Jason Lawrence finished second and it would’ve been a great battle had he not fallen while challenging for the lead. Him and Dungey are going to be going at it all season long. Bailey had good things to say about Lawrence but when I asked him about the Hannah comparisons he just laughed and said that Bob was pretty quiet until he realized that he could kick everyone’s ass, then became the showman that he was. I  think his point was that Jason has to win first before his act takes full flight. It might not be too much longer until Jason does start winning. His trainer? Ryan Hughes.


Is Red Dog destined to be third? 


There are three things that are for sure in this life: death, taxes and Tim Ferry will probably get third. Red Dog rode well and he put in solid laps for the last step on the box. He did this without once jumping the triple after the finish! How do you get third in a supercross and not jump the triple? It was a sketchy section all night—Reed cartwheeled there during practice when he went off the side of the landing jump—and the 450s didn’t consistently start jumping it until the main but Windham and Stewie were airing it out from the inside. Red and Grant Langston were really going at it, GL would make up time by doing it right in front of the big one-five but Timmy still wouldn’t jump it. He said that he didn’t want to if he didn’t need to and it appears he was right. That’s what the experience of one million races gets you.

How about Cernic’s Kawasaki’s Jeff Gibson? He almost won his heat!  Didn’t do that well in the main but he almost won the heat! Just thought I’d point that out.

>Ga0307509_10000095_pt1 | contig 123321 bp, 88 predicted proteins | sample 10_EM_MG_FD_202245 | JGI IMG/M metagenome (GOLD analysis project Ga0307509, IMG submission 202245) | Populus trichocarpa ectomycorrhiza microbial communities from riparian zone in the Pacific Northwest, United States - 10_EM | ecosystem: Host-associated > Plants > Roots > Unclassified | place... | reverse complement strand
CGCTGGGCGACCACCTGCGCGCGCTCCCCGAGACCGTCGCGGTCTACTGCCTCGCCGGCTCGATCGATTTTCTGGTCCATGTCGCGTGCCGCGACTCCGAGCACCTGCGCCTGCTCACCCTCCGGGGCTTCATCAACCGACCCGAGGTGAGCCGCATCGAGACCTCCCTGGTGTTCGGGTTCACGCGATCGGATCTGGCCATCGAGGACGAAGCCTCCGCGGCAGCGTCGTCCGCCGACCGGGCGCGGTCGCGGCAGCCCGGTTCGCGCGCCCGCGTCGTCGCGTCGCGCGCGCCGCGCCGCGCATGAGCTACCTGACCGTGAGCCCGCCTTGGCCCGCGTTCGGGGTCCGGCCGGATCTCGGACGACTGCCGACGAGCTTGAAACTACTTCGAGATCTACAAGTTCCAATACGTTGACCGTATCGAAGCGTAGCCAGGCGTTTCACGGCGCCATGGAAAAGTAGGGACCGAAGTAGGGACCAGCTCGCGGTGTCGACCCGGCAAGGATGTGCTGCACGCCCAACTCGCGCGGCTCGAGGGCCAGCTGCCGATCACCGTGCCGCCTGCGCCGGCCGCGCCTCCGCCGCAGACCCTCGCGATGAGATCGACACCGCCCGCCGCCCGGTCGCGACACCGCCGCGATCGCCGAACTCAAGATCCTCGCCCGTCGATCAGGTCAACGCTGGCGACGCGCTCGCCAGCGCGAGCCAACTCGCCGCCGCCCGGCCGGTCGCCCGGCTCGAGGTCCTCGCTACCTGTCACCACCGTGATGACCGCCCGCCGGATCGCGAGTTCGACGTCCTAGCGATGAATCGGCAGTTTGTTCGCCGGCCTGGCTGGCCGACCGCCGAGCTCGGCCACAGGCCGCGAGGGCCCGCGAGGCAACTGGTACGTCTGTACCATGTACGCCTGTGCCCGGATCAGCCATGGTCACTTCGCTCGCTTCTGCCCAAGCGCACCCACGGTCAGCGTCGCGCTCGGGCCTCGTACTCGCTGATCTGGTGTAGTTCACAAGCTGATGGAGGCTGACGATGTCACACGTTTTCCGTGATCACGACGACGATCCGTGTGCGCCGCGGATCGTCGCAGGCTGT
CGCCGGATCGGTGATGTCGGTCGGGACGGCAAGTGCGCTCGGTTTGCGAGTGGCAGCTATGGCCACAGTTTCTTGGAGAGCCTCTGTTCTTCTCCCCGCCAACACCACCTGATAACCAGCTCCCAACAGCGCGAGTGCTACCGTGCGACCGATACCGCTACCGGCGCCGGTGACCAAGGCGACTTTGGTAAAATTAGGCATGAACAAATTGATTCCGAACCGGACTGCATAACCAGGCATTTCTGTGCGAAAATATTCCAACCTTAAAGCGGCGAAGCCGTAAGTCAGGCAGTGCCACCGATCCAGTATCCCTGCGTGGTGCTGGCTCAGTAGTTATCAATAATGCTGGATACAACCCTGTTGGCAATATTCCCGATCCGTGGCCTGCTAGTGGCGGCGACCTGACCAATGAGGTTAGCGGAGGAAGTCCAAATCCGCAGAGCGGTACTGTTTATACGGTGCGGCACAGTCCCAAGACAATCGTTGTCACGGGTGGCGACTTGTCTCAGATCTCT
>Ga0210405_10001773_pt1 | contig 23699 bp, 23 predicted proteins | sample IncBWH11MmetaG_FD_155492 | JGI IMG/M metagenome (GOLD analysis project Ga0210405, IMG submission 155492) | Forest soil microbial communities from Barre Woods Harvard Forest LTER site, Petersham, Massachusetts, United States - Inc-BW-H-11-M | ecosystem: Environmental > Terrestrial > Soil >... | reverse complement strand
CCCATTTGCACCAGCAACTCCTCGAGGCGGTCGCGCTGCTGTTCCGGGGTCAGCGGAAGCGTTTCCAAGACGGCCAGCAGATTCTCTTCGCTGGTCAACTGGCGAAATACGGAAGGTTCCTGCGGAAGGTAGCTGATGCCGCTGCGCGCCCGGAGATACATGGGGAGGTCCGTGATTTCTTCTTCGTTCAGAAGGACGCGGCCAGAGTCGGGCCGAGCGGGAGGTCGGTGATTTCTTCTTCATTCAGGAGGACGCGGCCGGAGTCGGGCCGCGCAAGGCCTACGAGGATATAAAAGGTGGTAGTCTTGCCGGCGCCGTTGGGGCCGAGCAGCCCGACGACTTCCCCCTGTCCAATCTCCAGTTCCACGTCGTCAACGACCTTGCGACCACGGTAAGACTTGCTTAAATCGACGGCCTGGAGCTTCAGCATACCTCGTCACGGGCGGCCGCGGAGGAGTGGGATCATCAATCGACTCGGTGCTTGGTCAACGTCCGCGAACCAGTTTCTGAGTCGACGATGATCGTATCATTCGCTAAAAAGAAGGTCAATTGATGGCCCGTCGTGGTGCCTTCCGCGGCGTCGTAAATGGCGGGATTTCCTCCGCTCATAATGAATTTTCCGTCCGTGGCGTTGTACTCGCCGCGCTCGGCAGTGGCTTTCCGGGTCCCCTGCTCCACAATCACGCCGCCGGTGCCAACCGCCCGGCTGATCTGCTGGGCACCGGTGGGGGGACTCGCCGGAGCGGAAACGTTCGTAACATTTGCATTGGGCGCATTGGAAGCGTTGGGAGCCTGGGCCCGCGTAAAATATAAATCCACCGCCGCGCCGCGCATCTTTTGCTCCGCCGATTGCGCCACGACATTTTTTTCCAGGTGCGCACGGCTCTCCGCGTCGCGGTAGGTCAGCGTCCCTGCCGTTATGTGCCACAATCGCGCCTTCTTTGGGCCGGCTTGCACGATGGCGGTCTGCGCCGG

Heath Voss and Paul Carpenter both missed the main. Which is quite a shocker until you see the results and they finished 14th and 13th in the main. How did that happen? Well, due to the AMA letting each rider in the top ten have two provisional entries into the main, Voss and Carpenter both used theirs to get into the show. I hate this rule and  promise to stop ranting about it in 2008 because apparently the AMA doesn’t read Observations.

Team Yamaha’s Broc Hepler was racing his first supercross in two years and didn’t have a good night. He endoed in his heat and got off lucky. In the main, I never really noticed him until he was getting lapped (?!?). He’ll do better next week—he has to.

Jason Weigandt has a blog, he barely updated it ever and I got on him about it. He did start to do better but fell of the wagon when I stopped bagging on him. It went weeks, WEEKS, without being updated. Well, he’s back, kinda, so I implore you guys to check it out at


Is Matthes to thank for Brayton's podium finish?  


Last year I wrote that I didn’t think Mitch Payton was staying awake at night wondering how to beat the MDK/KTM team after what I thought was some dubious rider signings. MDK manager Danny Paladino came up to me and thanked me for writing that and mentioned that he copied what I wrote and gave it to his team members. Well, one of his signings, Justin Brayton, got third this weekend and rode awesome. He looked good, the bike looked good and if I had anything to do with them beating both of the PC bikes, you’re welcome Danny. Congratulations to the MDK team on their great achievement. Now about that Billy Laninovich signing….

Butler Brothers/DNA Energy drink Jason Thomas had a decent night going until bike problems stopped him on lap 12. Jason has a smaller stature then a lot of riders and when the track is muddy, it’s harder for the little guy to dab his feet. He was running 12th for a while in the main, and he should come away feeling really luck after the LCQ when 
Antonio Balbi cross rutted and flew off into the other lane, just narrowly missing Jason. JT said that the track was deceiving as it looked good and you had some traction but yet it was still hard to string together combos.

Eric McCrummen was around a few years ago and didn’t do very much, he kind of disappeared for the last few years but came out and won the Lites LCQ in an impressive ride. He seriously looked like he was on a dry track as he was a lot better then the other racers. But then he went on to finish 20th in the main.